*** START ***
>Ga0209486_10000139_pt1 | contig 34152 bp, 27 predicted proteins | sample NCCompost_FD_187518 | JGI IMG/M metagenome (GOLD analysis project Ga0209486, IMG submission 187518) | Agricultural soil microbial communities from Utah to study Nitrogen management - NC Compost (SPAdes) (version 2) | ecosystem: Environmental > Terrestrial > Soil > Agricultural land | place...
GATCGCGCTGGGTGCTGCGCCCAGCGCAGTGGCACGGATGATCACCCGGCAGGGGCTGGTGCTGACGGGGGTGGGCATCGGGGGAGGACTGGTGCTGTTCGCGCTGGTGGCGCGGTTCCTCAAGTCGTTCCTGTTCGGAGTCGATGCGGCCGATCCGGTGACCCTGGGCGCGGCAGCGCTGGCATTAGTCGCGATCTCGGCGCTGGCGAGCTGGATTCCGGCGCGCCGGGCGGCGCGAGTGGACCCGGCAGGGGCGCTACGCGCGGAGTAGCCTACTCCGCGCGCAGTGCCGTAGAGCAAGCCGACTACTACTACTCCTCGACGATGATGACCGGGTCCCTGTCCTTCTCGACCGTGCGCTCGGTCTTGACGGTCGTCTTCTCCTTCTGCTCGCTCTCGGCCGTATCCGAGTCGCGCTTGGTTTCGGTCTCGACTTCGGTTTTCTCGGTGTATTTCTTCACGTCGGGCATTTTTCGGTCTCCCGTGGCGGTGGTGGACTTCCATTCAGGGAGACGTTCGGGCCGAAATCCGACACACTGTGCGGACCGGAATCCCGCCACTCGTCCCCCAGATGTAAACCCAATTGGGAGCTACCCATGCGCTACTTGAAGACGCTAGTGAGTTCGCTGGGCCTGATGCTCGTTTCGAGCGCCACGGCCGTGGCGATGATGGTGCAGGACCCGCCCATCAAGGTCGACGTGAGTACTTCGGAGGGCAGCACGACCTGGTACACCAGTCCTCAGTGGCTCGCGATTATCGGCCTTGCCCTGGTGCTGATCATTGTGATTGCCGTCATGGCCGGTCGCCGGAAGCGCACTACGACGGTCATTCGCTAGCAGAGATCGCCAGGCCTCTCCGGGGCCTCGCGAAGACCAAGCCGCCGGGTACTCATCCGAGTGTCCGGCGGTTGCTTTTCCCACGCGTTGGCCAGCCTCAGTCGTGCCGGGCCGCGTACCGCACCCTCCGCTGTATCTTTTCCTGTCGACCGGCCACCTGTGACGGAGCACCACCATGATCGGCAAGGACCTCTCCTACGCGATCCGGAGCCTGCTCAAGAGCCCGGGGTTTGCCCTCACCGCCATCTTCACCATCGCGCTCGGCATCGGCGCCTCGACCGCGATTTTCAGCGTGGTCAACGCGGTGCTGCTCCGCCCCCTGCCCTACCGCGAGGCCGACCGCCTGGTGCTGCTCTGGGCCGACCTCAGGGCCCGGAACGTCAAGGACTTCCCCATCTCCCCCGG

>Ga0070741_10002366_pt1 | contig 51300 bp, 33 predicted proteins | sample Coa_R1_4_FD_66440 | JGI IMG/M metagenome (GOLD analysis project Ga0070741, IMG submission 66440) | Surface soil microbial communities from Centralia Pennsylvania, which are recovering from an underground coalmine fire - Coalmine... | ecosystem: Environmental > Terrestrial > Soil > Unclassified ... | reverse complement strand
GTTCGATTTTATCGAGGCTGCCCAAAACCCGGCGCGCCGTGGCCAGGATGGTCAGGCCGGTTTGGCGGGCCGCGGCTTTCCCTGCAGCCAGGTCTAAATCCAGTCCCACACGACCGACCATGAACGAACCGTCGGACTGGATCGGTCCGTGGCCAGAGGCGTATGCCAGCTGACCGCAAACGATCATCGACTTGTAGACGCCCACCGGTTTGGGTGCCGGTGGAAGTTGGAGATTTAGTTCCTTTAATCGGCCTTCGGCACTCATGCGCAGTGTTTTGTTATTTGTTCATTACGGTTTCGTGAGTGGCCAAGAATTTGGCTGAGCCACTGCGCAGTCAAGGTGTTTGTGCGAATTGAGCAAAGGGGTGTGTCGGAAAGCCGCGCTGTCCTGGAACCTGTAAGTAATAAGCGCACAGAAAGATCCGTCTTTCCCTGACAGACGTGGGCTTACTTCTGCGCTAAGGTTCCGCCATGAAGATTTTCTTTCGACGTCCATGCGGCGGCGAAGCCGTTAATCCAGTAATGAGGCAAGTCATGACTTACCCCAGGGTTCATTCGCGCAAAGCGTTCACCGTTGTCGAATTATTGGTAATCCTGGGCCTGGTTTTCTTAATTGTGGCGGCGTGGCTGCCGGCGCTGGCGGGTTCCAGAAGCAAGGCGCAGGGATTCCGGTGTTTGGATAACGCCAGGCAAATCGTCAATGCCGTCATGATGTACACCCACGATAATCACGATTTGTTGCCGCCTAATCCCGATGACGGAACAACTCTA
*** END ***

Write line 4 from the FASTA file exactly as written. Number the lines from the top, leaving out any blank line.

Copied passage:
GTTCGATTTTATCGAGGCTGCCCAAAACCCGGCGCGCCGTGGCCAGGATGGTCAGGCCGGTTTGGCGGGCCGCGGCTTTCCCTGCAGCCAGGTCTAAATCCAGTCCCACACGACCGACCATGAACGAACCGTCGGACTGGATCGGTCCGTGGCCAGAGGCGTATGCCAGCTGACCGCAAACGATCATCGACTTGTAGACGCCCACCGGTTTGGGTGCCGGTGGAAGTTGGAGATTTAGTTCCTTTAATCGGCCTTCGGCACTCATGCGCAGTGTTTTGTTATTTGTTCATTACGGTTTCGTGAGTGGCCAAGAATTTGGCTGAGCCACTGCGCAGTCAAGGTGTTTGTGCGAATTGAGCAAAGGGGTGTGTCGGAAAGCCGCGCTGTCCTGGAACCTGTAAGTAATAAGCGCACAGAAAGATCCGTCTTTCCCTGACAGACGTGGGCTTACTTCTGCGCTAAGGTTCCGCCATGAAGATTTTCTTTCGACGTCCATGCGGCGGCGAAGCCGTTAATCCAGTAATGAGGCAAGTCATGACTTACCCCAGGGTTCATTCGCGCAAAGCGTTCACCGTTGTCGAATTATTGGTAATCCTGGGCCTGGTTTTCTTAATTGTGGCGGCGTGGCTGCCGGCGCTGGCGGGTTCCAGAAGCAAGGCGCAGGGATTCCGGTGTTTGGATAACGCCAGGCAAATCGTCAATGCCGTCATGATGTACACCCACGATAATCACGATTTGTTGCCGCCTAATCCCGATGACGGAACAACTCTA